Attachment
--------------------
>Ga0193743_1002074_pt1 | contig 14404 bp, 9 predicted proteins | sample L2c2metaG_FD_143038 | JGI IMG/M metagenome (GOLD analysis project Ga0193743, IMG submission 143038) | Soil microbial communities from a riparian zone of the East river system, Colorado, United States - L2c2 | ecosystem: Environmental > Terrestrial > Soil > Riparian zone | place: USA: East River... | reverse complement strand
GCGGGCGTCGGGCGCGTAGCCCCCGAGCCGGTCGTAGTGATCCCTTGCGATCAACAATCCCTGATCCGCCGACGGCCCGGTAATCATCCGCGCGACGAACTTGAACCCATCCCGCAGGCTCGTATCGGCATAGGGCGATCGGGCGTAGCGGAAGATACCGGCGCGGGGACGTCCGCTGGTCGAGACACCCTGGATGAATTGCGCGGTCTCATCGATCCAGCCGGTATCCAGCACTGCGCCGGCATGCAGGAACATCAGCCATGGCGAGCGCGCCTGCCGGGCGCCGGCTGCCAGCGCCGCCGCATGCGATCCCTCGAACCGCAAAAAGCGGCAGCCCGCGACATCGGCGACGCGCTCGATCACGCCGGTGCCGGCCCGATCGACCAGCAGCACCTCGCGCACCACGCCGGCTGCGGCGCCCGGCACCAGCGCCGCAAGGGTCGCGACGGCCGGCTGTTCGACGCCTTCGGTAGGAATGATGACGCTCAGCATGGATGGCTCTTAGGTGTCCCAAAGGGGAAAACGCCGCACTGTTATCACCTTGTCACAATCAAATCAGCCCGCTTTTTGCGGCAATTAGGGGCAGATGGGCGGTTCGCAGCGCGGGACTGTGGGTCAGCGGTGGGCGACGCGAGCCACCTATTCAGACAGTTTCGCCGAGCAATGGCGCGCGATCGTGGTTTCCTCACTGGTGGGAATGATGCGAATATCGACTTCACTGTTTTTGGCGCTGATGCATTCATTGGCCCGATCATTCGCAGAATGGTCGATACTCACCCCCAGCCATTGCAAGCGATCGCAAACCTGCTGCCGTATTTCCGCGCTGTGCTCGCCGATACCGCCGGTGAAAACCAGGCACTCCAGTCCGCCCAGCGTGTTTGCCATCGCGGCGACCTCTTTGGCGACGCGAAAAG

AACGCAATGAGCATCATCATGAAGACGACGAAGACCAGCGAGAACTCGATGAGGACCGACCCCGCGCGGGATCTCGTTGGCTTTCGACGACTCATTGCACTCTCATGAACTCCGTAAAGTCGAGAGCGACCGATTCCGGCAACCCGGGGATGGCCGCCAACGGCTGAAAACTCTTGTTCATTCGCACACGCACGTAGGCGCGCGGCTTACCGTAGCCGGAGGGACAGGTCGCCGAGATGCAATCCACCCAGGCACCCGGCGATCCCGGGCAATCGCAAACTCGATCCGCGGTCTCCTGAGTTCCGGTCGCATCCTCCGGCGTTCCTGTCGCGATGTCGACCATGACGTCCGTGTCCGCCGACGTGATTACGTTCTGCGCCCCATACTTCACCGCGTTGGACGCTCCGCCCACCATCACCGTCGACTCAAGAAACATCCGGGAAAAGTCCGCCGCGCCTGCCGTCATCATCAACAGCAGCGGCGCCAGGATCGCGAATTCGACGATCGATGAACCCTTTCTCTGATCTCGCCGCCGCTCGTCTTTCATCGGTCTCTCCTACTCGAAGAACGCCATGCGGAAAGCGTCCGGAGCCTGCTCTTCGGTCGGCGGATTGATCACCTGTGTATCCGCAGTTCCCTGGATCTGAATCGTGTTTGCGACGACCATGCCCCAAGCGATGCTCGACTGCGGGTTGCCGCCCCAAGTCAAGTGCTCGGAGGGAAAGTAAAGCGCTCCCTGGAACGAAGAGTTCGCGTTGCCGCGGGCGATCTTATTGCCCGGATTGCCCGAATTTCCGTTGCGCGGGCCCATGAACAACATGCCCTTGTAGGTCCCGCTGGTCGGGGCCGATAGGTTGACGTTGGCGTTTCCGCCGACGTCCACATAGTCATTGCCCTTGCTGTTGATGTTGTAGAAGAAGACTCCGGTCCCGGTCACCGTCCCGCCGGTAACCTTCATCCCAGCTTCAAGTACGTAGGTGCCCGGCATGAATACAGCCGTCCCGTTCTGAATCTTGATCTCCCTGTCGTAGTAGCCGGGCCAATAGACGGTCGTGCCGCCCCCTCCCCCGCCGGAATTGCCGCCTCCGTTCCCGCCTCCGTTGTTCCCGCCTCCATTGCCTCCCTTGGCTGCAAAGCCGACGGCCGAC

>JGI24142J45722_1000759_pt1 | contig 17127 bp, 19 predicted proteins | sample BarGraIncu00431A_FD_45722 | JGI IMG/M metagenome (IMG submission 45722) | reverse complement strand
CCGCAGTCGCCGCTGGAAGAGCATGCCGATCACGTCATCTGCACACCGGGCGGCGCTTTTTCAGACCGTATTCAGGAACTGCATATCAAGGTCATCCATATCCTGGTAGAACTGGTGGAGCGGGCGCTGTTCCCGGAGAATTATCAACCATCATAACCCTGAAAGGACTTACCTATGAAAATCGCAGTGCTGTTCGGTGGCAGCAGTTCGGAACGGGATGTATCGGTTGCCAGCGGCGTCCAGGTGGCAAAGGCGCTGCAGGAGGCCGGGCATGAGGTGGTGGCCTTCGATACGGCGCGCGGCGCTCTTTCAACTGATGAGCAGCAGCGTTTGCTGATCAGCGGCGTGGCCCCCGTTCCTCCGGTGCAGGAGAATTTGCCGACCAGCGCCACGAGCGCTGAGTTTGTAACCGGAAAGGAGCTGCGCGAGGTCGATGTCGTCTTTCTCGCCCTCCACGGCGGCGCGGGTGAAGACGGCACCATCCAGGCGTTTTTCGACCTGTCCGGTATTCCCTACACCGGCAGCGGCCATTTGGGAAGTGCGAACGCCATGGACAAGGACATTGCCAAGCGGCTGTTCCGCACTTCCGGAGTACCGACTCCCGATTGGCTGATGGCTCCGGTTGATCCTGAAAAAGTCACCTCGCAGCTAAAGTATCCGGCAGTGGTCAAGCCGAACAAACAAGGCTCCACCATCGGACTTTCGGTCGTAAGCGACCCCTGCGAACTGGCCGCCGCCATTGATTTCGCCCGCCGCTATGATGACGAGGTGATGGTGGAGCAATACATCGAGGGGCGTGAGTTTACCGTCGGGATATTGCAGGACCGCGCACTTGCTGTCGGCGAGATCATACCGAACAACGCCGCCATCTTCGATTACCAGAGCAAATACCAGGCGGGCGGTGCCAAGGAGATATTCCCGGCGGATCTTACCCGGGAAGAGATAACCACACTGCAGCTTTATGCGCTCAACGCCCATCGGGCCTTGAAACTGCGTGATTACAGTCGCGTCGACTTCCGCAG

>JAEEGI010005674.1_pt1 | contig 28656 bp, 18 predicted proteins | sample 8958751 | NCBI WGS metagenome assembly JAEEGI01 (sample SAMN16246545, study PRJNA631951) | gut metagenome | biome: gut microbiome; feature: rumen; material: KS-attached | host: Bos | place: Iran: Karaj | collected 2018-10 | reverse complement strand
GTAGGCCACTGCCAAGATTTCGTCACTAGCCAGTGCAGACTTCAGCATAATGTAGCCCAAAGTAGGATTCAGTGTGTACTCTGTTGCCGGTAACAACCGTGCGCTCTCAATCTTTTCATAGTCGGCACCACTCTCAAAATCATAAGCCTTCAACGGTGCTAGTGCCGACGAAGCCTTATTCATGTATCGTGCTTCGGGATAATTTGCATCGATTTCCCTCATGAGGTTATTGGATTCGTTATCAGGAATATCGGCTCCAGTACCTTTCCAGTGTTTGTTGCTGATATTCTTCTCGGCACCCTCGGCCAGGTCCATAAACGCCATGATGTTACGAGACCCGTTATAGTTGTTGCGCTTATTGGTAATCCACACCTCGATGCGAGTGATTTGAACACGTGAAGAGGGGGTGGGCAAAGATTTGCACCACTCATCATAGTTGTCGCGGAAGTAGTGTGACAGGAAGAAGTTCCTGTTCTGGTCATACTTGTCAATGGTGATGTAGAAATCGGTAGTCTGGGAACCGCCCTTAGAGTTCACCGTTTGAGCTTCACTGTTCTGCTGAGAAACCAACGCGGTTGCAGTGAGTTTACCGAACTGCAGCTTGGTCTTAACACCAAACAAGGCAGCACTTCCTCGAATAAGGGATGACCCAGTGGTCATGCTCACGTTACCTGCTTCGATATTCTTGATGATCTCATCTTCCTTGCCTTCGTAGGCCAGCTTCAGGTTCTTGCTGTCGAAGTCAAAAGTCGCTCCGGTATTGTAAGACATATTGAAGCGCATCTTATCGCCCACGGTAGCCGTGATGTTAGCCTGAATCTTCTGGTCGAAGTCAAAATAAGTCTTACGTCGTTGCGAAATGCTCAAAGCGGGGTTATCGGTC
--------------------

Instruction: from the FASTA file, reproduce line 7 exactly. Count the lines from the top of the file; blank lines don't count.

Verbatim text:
GTAGGCCACTGCCAAGATTTCGTCACTAGCCAGTGCAGACTTCAGCATAATGTAGCCCAAAGTAGGATTCAGTGTGTACTCTGTTGCCGGTAACAACCGTGCGCTCTCAATCTTTTCATAGTCGGCACCACTCTCAAAATCATAAGCCTTCAACGGTGCTAGTGCCGACGAAGCCTTATTCATGTATCGTGCTTCGGGATAATTTGCATCGATTTCCCTCATGAGGTTATTGGATTCGTTATCAGGAATATCGGCTCCAGTACCTTTCCAGTGTTTGTTGCTGATATTCTTCTCGGCACCCTCGGCCAGGTCCATAAACGCCATGATGTTACGAGACCCGTTATAGTTGTTGCGCTTATTGGTAATCCACACCTCGATGCGAGTGATTTGAACACGTGAAGAGGGGGTGGGCAAAGATTTGCACCACTCATCATAGTTGTCGCGGAAGTAGTGTGACAGGAAGAAGTTCCTGTTCTGGTCATACTTGTCAATGGTGATGTAGAAATCGGTAGTCTGGGAACCGCCCTTAGAGTTCACCGTTTGAGCTTCACTGTTCTGCTGAGAAACCAACGCGGTTGCAGTGAGTTTACCGAACTGCAGCTTGGTCTTAACACCAAACAAGGCAGCACTTCCTCGAATAAGGGATGACCCAGTGGTCATGCTCACGTTACCTGCTTCGATATTCTTGATGATCTCATCTTCCTTGCCTTCGTAGGCCAGCTTCAGGTTCTTGCTGTCGAAGTCAAAAGTCGCTCCGGTATTGTAAGACATATTGAAGCGCATCTTATCGCCCACGGTAGCCGTGATGTTAGCCTGAATCTTCTGGTCGAAGTCAAAATAAGTCTTACGTCGTTGCGAAATGCTCAAAGCGGGGTTATCGGTC